14. Hey yeah my bad.... so a while back I read through my last two parts and quickly realized that they A) did not remotely follow any character arcs B) did not answer any questions that had been proposed earlier in the story C) just kind of were really bad in general! So I had to take a LOT of time to rework them. Ta-Koro's part is the longest one so far, given that it's basically telling two stories a the same time. Still have a bit of work to do, but I can for sure promise the lapses in posting won't be nearly as bad as this last one. Thanks for still being here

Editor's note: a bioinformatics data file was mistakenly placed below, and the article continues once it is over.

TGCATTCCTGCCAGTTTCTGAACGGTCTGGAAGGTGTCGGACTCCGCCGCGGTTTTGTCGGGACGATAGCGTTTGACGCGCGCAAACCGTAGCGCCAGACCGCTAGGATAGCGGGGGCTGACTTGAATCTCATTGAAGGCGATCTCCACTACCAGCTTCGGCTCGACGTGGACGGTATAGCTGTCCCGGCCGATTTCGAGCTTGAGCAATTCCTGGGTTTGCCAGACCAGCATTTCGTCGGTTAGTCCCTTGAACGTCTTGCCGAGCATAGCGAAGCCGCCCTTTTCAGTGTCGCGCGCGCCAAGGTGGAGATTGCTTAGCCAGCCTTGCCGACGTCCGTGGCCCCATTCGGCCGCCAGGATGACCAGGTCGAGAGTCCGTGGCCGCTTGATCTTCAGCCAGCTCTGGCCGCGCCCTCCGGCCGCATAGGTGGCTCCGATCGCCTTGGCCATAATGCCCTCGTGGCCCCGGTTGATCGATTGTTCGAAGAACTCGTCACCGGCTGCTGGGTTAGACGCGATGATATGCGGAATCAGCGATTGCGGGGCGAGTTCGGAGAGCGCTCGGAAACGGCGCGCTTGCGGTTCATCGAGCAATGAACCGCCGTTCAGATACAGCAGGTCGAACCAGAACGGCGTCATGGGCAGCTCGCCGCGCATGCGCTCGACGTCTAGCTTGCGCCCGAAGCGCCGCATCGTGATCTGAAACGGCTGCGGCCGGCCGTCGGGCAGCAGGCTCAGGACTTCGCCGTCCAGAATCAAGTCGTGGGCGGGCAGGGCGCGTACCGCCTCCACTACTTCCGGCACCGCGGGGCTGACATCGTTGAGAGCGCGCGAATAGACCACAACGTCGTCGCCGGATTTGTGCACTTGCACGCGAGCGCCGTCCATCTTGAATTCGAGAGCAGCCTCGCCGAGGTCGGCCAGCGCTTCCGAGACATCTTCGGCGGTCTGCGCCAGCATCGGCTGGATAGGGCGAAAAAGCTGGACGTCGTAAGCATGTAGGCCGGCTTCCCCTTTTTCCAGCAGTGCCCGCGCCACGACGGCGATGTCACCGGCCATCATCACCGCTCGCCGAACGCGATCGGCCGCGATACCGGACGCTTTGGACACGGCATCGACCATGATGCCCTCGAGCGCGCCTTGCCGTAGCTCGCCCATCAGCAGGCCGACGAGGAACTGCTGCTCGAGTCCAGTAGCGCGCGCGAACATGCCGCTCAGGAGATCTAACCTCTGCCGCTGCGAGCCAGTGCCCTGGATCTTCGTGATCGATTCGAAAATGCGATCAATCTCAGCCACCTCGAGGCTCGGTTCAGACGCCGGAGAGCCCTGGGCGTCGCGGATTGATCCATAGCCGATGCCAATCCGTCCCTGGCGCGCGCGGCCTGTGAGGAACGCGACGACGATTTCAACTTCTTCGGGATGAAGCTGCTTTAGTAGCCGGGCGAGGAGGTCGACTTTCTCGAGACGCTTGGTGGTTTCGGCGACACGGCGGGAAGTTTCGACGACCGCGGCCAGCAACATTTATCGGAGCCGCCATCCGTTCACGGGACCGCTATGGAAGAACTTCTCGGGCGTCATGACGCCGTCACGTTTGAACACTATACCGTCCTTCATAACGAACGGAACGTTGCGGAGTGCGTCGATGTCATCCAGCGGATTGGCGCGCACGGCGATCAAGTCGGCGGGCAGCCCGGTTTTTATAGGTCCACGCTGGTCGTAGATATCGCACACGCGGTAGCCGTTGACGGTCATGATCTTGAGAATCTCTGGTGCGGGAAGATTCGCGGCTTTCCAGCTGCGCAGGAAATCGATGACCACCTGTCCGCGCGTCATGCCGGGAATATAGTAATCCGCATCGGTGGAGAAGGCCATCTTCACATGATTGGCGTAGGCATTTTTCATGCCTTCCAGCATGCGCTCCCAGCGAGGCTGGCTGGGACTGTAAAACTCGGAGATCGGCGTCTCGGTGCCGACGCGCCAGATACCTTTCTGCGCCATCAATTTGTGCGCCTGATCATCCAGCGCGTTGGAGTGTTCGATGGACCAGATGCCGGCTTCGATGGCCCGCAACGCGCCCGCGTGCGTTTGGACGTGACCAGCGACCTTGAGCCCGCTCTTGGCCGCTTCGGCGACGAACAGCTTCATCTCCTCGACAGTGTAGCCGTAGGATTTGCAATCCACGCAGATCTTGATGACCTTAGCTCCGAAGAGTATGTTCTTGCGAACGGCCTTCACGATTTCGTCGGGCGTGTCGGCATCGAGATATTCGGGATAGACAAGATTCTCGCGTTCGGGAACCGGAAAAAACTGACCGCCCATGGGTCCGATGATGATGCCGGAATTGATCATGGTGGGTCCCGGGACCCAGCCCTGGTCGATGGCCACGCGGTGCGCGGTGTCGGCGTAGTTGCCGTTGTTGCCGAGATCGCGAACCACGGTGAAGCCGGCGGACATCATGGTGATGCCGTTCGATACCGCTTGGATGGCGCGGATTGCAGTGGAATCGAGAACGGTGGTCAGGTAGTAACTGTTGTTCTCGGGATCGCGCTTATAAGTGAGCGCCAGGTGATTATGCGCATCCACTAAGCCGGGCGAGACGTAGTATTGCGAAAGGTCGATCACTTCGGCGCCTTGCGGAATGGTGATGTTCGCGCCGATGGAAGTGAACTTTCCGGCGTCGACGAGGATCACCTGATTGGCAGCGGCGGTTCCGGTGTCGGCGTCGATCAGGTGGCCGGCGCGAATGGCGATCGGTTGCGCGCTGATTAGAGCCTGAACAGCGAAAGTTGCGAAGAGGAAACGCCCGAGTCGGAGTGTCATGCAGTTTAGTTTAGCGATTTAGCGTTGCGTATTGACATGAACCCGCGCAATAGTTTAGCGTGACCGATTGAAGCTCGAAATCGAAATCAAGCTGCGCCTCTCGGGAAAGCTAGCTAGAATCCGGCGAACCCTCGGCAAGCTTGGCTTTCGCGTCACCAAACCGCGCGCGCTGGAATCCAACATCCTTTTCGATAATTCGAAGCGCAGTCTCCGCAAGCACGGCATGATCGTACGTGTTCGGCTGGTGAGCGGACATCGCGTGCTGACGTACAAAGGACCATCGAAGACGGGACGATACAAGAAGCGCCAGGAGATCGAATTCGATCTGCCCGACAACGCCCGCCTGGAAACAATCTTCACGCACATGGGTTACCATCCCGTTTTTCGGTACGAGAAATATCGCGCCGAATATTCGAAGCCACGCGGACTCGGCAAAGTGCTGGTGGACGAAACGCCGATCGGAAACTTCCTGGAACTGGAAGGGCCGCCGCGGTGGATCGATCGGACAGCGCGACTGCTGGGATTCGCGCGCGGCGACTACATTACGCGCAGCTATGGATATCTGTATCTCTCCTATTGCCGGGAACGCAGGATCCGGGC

15. New chapter up. Updated the review topic for clarity. Let's go babey I have been hard at work and I am here!!